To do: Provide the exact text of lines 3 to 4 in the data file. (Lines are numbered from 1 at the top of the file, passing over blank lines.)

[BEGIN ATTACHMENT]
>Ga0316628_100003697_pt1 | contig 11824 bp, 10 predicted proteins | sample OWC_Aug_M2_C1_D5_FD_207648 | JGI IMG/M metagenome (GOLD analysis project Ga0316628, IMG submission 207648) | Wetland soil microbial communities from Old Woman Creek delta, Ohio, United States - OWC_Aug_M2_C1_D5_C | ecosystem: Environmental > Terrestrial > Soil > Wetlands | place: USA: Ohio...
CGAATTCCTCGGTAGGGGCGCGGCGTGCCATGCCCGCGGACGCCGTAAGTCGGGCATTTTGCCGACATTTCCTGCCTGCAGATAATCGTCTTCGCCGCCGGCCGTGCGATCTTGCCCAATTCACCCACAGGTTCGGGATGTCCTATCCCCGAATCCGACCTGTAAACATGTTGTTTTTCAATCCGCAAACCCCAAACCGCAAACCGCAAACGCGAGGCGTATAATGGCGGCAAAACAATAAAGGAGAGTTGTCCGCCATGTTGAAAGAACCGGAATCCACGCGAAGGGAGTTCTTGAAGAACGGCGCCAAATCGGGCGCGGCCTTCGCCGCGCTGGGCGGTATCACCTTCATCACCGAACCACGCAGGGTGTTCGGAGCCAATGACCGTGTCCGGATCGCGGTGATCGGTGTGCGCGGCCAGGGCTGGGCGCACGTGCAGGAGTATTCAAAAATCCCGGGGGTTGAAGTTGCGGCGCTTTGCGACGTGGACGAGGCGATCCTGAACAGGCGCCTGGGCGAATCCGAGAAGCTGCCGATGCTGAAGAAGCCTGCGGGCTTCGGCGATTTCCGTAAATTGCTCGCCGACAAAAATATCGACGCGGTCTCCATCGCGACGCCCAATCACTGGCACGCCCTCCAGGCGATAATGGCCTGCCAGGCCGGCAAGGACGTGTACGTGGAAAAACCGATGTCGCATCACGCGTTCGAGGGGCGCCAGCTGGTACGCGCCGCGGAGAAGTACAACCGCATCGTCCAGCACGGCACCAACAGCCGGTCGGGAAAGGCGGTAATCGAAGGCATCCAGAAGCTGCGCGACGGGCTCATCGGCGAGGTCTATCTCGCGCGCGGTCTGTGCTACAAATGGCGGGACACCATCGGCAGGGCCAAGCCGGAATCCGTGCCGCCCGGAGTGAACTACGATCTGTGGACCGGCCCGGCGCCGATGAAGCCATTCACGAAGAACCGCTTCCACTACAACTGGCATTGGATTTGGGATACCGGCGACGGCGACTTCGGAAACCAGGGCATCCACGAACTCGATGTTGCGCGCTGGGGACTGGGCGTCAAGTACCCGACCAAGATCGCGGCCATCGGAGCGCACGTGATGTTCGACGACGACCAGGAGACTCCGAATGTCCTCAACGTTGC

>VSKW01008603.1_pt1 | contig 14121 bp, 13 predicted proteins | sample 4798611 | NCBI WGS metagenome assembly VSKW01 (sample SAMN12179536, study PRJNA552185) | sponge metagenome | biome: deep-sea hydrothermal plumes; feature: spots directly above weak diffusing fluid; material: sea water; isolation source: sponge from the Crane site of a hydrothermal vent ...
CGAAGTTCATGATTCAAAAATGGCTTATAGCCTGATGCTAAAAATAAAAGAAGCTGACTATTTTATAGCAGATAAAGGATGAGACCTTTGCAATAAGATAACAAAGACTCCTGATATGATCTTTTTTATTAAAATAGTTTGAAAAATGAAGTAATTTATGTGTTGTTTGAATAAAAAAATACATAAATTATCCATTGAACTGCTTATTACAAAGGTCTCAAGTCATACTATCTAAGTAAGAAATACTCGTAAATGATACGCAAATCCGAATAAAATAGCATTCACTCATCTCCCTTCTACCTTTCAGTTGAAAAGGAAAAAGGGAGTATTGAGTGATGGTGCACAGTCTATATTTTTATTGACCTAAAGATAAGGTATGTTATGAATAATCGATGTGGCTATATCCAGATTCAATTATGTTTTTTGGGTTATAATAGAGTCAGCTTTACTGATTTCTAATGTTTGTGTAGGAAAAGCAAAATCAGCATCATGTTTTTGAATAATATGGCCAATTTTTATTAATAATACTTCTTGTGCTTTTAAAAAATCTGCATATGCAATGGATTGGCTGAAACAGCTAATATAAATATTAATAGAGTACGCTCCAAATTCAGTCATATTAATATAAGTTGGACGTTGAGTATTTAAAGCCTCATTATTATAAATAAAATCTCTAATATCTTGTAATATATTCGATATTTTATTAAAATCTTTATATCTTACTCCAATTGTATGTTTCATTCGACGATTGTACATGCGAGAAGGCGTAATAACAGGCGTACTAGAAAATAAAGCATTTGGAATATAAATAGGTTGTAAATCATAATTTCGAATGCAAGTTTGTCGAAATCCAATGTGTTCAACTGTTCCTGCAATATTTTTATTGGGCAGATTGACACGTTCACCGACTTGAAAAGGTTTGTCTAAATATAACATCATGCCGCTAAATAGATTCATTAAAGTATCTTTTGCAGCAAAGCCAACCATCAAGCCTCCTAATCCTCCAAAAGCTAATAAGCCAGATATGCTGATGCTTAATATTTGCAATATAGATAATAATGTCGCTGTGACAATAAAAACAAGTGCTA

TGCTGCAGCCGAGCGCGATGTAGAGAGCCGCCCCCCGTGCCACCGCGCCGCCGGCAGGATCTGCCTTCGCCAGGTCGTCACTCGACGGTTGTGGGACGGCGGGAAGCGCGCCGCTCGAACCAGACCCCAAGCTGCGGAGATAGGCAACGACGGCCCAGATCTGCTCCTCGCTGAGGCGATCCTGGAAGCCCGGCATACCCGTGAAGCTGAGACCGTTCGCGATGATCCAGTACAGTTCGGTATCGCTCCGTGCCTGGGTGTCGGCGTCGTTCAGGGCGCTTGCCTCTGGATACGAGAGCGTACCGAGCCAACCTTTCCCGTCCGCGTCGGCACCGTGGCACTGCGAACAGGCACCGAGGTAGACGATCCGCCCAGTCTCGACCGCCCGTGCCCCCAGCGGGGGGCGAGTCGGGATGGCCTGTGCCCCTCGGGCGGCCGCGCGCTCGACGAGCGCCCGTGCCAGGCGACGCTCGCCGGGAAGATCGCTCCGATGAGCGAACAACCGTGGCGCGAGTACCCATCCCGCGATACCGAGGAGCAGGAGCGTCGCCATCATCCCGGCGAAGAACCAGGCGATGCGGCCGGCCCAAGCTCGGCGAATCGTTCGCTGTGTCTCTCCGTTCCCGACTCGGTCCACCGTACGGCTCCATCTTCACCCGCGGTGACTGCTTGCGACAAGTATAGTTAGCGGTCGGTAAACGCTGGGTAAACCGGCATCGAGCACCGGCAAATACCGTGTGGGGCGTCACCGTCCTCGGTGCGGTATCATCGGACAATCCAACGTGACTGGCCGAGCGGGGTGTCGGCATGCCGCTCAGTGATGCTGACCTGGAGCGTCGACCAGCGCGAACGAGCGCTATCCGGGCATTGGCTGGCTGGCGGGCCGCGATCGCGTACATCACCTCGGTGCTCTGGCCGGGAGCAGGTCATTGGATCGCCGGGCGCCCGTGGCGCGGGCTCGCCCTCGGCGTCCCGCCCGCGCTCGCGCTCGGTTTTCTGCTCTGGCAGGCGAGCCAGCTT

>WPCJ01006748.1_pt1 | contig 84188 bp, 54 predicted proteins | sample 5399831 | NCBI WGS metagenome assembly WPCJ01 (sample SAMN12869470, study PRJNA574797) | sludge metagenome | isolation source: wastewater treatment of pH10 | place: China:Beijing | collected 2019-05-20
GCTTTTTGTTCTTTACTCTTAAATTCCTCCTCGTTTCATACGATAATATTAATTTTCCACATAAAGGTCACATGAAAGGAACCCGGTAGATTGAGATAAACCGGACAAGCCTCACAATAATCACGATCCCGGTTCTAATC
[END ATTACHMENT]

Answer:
>VSKW01008603.1_pt1 | contig 14121 bp, 13 predicted proteins | sample 4798611 | NCBI WGS metagenome assembly VSKW01 (sample SAMN12179536, study PRJNA552185) | sponge metagenome | biome: deep-sea hydrothermal plumes; feature: spots directly above weak diffusing fluid; material: sea water; isolation source: sponge from the Crane site of a hydrothermal vent ...
CGAAGTTCATGATTCAAAAATGGCTTATAGCCTGATGCTAAAAATAAAAGAAGCTGACTATTTTATAGCAGATAAAGGATGAGACCTTTGCAATAAGATAACAAAGACTCCTGATATGATCTTTTTTATTAAAATAGTTTGAAAAATGAAGTAATTTATGTGTTGTTTGAATAAAAAAATACATAAATTATCCATTGAACTGCTTATTACAAAGGTCTCAAGTCATACTATCTAAGTAAGAAATACTCGTAAATGATACGCAAATCCGAATAAAATAGCATTCACTCATCTCCCTTCTACCTTTCAGTTGAAAAGGAAAAAGGGAGTATTGAGTGATGGTGCACAGTCTATATTTTTATTGACCTAAAGATAAGGTATGTTATGAATAATCGATGTGGCTATATCCAGATTCAATTATGTTTTTTGGGTTATAATAGAGTCAGCTTTACTGATTTCTAATGTTTGTGTAGGAAAAGCAAAATCAGCATCATGTTTTTGAATAATATGGCCAATTTTTATTAATAATACTTCTTGTGCTTTTAAAAAATCTGCATATGCAATGGATTGGCTGAAACAGCTAATATAAATATTAATAGAGTACGCTCCAAATTCAGTCATATTAATATAAGTTGGACGTTGAGTATTTAAAGCCTCATTATTATAAATAAAATCTCTAATATCTTGTAATATATTCGATATTTTATTAAAATCTTTATATCTTACTCCAATTGTATGTTTCATTCGACGATTGTACATGCGAGAAGGCGTAATAACAGGCGTACTAGAAAATAAAGCATTTGGAATATAAATAGGTTGTAAATCATAATTTCGAATGCAAGTTTGTCGAAATCCAATGTGTTCAACTGTTCCTGCAATATTTTTATTGGGCAGATTGACACGTTCACCGACTTGAAAAGGTTTGTCTAAATATAACATCATGCCGCTAAATAGATTCATTAAAGTATCTTTTGCAGCAAAGCCAACCATCAAGCCTCCTAATCCTCCAAAAGCTAATAAGCCAGATATGCTGATGCTTAATATTTGCAATATAGATAATAATGTCGCTGTGACAATAAAAACAAGTGCTA